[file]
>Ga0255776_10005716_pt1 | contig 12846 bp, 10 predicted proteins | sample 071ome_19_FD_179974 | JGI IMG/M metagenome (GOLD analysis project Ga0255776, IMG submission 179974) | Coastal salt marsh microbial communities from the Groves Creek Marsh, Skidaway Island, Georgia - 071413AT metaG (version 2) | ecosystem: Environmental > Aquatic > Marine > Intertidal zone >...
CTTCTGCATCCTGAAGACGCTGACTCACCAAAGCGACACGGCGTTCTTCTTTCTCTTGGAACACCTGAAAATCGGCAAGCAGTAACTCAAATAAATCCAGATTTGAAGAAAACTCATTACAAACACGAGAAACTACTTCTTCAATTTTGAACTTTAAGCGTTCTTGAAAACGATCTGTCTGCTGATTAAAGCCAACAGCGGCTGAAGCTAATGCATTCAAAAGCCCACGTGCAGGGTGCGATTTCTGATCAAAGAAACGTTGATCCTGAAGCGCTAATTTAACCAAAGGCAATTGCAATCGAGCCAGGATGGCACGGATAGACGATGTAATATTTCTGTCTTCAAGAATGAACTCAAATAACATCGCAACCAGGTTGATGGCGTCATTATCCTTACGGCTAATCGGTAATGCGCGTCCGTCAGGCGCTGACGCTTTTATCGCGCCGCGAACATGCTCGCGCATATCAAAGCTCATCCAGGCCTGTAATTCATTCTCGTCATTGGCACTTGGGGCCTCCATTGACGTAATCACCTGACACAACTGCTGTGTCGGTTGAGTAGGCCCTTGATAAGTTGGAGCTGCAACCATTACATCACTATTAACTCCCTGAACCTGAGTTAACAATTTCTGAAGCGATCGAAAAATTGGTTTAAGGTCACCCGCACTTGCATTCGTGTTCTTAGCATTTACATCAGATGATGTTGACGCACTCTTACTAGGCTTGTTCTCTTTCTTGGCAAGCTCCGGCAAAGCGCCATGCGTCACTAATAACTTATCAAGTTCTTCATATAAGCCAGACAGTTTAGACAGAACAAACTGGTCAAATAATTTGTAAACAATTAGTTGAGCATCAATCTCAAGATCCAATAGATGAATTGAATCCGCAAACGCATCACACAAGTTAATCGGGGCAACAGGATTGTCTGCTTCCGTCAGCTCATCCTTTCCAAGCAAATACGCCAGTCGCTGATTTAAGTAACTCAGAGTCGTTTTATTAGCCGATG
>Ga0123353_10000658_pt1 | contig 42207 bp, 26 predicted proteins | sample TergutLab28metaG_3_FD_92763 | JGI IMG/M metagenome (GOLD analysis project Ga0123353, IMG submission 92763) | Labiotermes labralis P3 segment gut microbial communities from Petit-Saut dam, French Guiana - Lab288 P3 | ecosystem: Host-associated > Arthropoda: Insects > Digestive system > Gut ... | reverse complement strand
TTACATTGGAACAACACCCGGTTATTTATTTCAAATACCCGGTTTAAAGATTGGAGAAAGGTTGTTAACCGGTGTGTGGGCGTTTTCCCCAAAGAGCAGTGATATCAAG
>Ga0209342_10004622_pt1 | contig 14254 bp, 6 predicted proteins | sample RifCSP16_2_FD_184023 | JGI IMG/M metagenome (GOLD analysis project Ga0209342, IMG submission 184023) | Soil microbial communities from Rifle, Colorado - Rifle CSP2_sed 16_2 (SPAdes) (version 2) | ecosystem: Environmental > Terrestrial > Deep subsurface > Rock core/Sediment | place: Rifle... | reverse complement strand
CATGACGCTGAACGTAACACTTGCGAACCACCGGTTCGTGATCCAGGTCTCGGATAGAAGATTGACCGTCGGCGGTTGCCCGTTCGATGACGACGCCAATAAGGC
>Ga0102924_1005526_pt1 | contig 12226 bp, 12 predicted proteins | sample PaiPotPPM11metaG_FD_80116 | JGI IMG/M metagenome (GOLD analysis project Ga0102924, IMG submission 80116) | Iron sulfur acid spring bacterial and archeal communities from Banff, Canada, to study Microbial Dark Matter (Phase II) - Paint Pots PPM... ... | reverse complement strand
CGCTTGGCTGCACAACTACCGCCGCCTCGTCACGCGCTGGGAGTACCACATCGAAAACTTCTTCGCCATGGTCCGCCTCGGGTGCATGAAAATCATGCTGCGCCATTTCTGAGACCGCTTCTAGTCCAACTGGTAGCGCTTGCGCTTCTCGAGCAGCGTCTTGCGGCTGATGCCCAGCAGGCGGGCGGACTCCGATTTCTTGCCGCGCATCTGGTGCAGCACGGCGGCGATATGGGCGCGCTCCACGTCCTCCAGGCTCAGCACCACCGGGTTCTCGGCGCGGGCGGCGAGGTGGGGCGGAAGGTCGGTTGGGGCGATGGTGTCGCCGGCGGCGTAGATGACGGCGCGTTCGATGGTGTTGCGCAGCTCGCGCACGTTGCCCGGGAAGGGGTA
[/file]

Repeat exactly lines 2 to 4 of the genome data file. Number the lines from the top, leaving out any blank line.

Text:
CTTCTGCATCCTGAAGACGCTGACTCACCAAAGCGACACGGCGTTCTTCTTTCTCTTGGAACACCTGAAAATCGGCAAGCAGTAACTCAAATAAATCCAGATTTGAAGAAAACTCATTACAAACACGAGAAACTACTTCTTCAATTTTGAACTTTAAGCGTTCTTGAAAACGATCTGTCTGCTGATTAAAGCCAACAGCGGCTGAAGCTAATGCATTCAAAAGCCCACGTGCAGGGTGCGATTTCTGATCAAAGAAACGTTGATCCTGAAGCGCTAATTTAACCAAAGGCAATTGCAATCGAGCCAGGATGGCACGGATAGACGATGTAATATTTCTGTCTTCAAGAATGAACTCAAATAACATCGCAACCAGGTTGATGGCGTCATTATCCTTACGGCTAATCGGTAATGCGCGTCCGTCAGGCGCTGACGCTTTTATCGCGCCGCGAACATGCTCGCGCATATCAAAGCTCATCCAGGCCTGTAATTCATTCTCGTCATTGGCACTTGGGGCCTCCATTGACGTAATCACCTGACACAACTGCTGTGTCGGTTGAGTAGGCCCTTGATAAGTTGGAGCTGCAACCATTACATCACTATTAACTCCCTGAACCTGAGTTAACAATTTCTGAAGCGATCGAAAAATTGGTTTAAGGTCACCCGCACTTGCATTCGTGTTCTTAGCATTTACATCAGATGATGTTGACGCACTCTTACTAGGCTTGTTCTCTTTCTTGGCAAGCTCCGGCAAAGCGCCATGCGTCACTAATAACTTATCAAGTTCTTCATATAAGCCAGACAGTTTAGACAGAACAAACTGGTCAAATAATTTGTAAACAATTAGTTGAGCATCAATCTCAAGATCCAATAGATGAATTGAATCCGCAAACGCATCACACAAGTTAATCGGGGCAACAGGATTGTCTGCTTCCGTCAGCTCATCCTTTCCAAGCAAATACGCCAGTCGCTGATTTAAGTAACTCAGAGTCGTTTTATTAGCCGATG
>Ga0123353_10000658_pt1 | contig 42207 bp, 26 predicted proteins | sample TergutLab28metaG_3_FD_92763 | JGI IMG/M metagenome (GOLD analysis project Ga0123353, IMG submission 92763) | Labiotermes labralis P3 segment gut microbial communities from Petit-Saut dam, French Guiana - Lab288 P3 | ecosystem: Host-associated > Arthropoda: Insects > Digestive system > Gut ... | reverse complement strand
TTACATTGGAACAACACCCGGTTATTTATTTCAAATACCCGGTTTAAAGATTGGAGAAAGGTTGTTAACCGGTGTGTGGGCGTTTTCCCCAAAGAGCAGTGATATCAAG